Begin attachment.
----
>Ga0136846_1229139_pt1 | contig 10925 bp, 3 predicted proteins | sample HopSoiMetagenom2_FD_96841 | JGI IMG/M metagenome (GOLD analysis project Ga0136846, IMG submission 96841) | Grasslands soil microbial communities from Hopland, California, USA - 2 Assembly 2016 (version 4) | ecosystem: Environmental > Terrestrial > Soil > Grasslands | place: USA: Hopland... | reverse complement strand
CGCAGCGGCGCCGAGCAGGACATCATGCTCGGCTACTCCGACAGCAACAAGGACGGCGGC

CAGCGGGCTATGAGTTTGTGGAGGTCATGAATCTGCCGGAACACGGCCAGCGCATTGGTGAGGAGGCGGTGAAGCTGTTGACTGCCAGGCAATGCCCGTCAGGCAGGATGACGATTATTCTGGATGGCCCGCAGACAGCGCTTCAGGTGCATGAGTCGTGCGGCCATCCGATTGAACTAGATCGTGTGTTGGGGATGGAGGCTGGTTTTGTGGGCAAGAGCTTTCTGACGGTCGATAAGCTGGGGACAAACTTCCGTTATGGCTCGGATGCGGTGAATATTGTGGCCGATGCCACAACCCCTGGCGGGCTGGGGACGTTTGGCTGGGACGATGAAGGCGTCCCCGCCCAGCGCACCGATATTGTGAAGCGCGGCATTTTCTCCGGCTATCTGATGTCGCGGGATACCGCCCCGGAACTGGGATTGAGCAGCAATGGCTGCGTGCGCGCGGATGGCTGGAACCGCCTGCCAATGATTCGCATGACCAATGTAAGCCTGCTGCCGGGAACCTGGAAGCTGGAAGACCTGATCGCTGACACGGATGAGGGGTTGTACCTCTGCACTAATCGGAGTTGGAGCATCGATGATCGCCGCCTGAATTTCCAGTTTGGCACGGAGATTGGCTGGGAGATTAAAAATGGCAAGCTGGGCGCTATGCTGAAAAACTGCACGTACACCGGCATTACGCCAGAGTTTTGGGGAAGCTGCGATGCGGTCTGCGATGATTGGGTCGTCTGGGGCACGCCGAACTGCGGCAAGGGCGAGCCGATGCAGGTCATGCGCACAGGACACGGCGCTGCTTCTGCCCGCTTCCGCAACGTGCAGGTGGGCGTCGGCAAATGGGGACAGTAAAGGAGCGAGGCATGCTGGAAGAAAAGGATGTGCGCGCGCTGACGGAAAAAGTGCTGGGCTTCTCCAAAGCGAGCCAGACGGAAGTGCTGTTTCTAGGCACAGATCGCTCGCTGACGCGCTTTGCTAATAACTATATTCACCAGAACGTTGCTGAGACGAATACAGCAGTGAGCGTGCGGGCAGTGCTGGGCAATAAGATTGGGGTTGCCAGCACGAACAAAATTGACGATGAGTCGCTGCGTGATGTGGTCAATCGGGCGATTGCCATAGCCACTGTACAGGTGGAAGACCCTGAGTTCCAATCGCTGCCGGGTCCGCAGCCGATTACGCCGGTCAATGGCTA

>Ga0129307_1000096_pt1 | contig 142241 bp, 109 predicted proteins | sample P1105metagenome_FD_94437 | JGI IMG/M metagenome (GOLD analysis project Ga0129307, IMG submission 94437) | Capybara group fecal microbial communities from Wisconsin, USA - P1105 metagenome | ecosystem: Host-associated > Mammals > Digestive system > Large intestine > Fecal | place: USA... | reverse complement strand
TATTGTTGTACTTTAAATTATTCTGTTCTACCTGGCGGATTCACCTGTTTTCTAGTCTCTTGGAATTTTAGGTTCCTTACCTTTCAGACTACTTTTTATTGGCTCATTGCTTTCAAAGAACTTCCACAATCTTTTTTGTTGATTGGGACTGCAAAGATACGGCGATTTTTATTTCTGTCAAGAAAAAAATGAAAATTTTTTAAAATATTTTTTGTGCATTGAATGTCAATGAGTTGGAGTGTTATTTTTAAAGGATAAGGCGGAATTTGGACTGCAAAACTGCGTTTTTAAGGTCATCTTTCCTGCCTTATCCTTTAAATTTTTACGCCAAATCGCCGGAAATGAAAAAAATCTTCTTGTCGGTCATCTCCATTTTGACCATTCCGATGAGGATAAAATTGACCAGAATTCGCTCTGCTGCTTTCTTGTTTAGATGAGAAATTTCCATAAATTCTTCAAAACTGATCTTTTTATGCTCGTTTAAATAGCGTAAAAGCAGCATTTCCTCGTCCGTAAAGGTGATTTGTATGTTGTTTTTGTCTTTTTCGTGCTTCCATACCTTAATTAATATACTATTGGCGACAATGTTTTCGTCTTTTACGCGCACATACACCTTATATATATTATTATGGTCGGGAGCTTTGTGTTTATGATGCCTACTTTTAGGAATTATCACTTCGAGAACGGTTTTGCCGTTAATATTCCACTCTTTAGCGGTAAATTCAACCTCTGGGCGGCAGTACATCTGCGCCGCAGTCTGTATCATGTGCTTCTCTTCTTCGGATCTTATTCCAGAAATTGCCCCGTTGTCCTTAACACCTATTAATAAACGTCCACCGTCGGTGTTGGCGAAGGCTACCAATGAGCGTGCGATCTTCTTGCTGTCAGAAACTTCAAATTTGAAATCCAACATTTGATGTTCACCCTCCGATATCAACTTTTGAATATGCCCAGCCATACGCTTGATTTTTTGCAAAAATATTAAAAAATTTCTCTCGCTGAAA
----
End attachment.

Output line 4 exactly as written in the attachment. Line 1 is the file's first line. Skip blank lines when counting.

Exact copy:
>Ga0129307_1000096_pt1 | contig 142241 bp, 109 predicted proteins | sample P1105metagenome_FD_94437 | JGI IMG/M metagenome (GOLD analysis project Ga0129307, IMG submission 94437) | Capybara group fecal microbial communities from Wisconsin, USA - P1105 metagenome | ecosystem: Host-associated > Mammals > Digestive system > Large intestine > Fecal | place: USA... | reverse complement strand